Editorials | Opinions | March 2008
|Must Mexico Be Self-Sufficient in Corn?|
Allan Wall - PVNN
"¡Sin maíz no hay país!" goes the slogan – Without corn there is no Mexico. It’s being used by activists who want to close the border to corn imports from the United States.
Mexico is no longer self-sufficient in corn production, and this is seen by many as an outrage. After all, corn (Zea mays, also known as maize) was domesticated here and has been cultivated for millennia. It was an important part of the pre-Hispanic Mesoamerican civilization, and is still a staple food of contemporary Mexican society.
Is it a disaster then, that Mexico is not self-sufficient?
NAFTA (the North American Free Trade Agreement) gets a lot of the blame for Mexico's farm woes. Certainly Mexico ought to analyze NAFTA on its own merits. Nevertheless, many of Mexico's farm problems existed before the agreement ever went into effect.
The obsession with corn makes it hard for Mexicans to see the big picture.
Corn is not even Mexico’s biggest crop. Sugarcane is, though you don’t hear as much about it. Mexico produces more than twice the amount of sugar as corn. In fact, the sugarcane sector is on the verge of increasing its sugar exports to the U.S.A.
Nor is corn Mexico's most profitable crop. Acre for acre it’s more profitable for Mexican farmers to raise fruits, vegetables and flowers than corn. Mexico’s growing seasons give Mexico a comparative advantage in the production and exportation of fruits, vegetables and flowers.
Under NAFTA, Mexican production and exports of fruits and vegetables have skyrocketed. This fact too is seldom publicized, but it’s a major success story.
According to the USDA (U.S. Department of Agriculture), the exportation to the United States of Mexican fruits has increased 177 %, and vegetables 122%. And in the winter and spring, half the fresh vegetables are imported from Mexico.
Mexico is the world’s biggest producer of avocadoes, and it has replaced Chile as the biggest supplier to the U.S. It now controls 66% of the U.S. market. Within Mexico, the state of Michoacan is the biggest source of avocadoes. In Mexico, by the way, avocadoes are used as condiments on hamburguesas (hamburgers).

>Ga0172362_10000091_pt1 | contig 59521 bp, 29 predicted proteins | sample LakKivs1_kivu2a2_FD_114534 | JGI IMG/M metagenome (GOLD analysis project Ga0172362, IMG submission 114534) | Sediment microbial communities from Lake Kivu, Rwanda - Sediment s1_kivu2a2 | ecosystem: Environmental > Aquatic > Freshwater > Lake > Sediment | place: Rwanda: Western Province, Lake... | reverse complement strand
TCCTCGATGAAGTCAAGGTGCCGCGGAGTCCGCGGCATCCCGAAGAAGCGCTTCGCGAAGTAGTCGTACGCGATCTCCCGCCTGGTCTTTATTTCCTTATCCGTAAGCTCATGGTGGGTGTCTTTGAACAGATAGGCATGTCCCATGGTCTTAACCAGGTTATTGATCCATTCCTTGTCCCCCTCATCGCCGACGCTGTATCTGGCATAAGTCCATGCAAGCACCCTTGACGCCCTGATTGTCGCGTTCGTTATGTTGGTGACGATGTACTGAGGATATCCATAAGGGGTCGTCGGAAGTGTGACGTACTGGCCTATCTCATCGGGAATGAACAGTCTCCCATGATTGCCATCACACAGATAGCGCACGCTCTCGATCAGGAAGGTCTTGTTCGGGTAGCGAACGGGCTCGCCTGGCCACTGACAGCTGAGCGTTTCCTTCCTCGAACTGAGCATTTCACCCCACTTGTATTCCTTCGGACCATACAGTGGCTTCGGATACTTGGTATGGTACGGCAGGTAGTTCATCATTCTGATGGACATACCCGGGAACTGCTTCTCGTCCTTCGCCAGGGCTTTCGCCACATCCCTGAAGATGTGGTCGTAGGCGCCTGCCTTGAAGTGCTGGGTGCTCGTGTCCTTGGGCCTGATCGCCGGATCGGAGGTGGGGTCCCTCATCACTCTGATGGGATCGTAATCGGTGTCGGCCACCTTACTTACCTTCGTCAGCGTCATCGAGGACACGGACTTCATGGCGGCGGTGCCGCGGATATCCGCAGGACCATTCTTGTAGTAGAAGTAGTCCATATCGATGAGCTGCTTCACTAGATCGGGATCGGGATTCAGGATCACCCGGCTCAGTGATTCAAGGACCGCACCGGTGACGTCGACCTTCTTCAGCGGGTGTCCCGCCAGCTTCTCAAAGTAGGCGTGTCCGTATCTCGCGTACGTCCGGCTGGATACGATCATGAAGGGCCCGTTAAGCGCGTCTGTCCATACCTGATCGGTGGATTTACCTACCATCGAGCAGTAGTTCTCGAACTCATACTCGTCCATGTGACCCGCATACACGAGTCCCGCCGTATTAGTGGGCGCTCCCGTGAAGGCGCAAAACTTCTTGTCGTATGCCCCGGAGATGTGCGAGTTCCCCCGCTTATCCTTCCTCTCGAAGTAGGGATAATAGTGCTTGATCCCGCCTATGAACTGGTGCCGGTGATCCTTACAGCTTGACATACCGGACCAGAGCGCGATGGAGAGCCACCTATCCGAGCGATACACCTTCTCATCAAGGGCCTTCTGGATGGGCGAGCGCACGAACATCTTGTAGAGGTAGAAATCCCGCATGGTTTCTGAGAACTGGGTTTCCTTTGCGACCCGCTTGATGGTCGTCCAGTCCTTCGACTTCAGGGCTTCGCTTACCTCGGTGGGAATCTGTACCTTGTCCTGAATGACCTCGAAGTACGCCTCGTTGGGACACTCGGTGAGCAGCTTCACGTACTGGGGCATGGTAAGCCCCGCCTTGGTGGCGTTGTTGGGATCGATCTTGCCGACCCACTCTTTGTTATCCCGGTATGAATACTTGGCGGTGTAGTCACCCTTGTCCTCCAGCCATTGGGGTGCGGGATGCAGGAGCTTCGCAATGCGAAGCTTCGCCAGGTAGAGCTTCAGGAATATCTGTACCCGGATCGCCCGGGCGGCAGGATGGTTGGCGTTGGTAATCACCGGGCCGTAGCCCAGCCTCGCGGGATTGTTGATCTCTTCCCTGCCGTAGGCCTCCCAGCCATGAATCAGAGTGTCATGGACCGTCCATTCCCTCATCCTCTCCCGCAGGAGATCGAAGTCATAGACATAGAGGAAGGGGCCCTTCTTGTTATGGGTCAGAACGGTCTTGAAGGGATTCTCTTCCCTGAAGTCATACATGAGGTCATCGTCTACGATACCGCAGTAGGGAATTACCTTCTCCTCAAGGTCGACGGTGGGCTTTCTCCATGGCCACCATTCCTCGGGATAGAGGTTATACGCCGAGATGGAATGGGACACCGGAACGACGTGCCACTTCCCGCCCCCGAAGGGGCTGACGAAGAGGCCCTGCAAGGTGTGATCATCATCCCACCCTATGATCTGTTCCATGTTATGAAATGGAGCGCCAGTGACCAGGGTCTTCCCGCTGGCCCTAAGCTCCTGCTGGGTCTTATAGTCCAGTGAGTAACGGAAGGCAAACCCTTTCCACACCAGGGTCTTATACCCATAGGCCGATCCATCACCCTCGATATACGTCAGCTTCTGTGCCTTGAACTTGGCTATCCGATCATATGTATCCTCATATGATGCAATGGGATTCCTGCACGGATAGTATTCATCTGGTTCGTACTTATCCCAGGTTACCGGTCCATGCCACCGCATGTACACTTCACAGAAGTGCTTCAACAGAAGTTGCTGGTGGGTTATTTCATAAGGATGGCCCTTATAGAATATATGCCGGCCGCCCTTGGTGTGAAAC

Mexico also provides 88% of the tomatoes in the United States, and it is the principal provider of watermelons, strawberries, onions, chili, lemons and papayas.
Rather than trumpeting this success and building on it, the emphasis among activists and the media is still on corn. But even the corn situation is a little more complicated than it’s being presented.
Since 1970, the acreage of Mexican farms producing corn has remained constant, at about 7.44 million hectares, or 17.4 million acres. (For Americans like myself, who think in English measures, one hectare equals 2.47 acres.)
Although corn acreage hasn't increased, production has. In 1970 the country produced 8.9 million tons, but Mexico now produces about 24 million tons, a lot more than back in 1970 with about the same acreage. And most of that increase occurred during NAFTA. It’s been a major increase in productivity.
Simultaneously, corn imports have quintupled. In the 1970s Mexico imported 2 million tons a year, now it’s about 10 million tons annually.
This bothers a lot of people who think Mexico should be self-sufficient in corn. But should it? Maybe the pride of producing corn is more important than profitable fruit and vegetable exports. But the public at least ought to be aware of the options.
There’s another aspect of the corn importation situation that’s seldom pointed out. Most of the corn Mexico produces is white corn, whereas most of what it imports from the U.S. is yellow corn, much of which is used to feed livestock and poultry.
That leads us to another ignored Mexican agricultural triumph.
Thanks in part to that imported corn, Mexico is now the fourth biggest producer of chickens and eggs in the world, and the sixth biggest pork producer. Is that bad?
The corn sector and corn activists, however, are much more politicized and vocal, so they get most of the publicity.
Should Mexico be self-sufficient in corn? Maybe, maybe not. But shouldn’t Mexican success stories and the whole range of farming possibilities be known, and debated? There is a whole lot more to Mexican agriculture than just the corn.
Allan Wall is an American citizen who has been teaching English in Mexico since 1991, and writing articles about various aspects of Mexico and Mexican society for the past decade. Some of these articles are about Mexico's political scene, history and culture, tourism, and Mexican emigration as viewed from south of the border, which you can read on his website at AllanWall.net.
Click HERE for more articles by Allan Wall.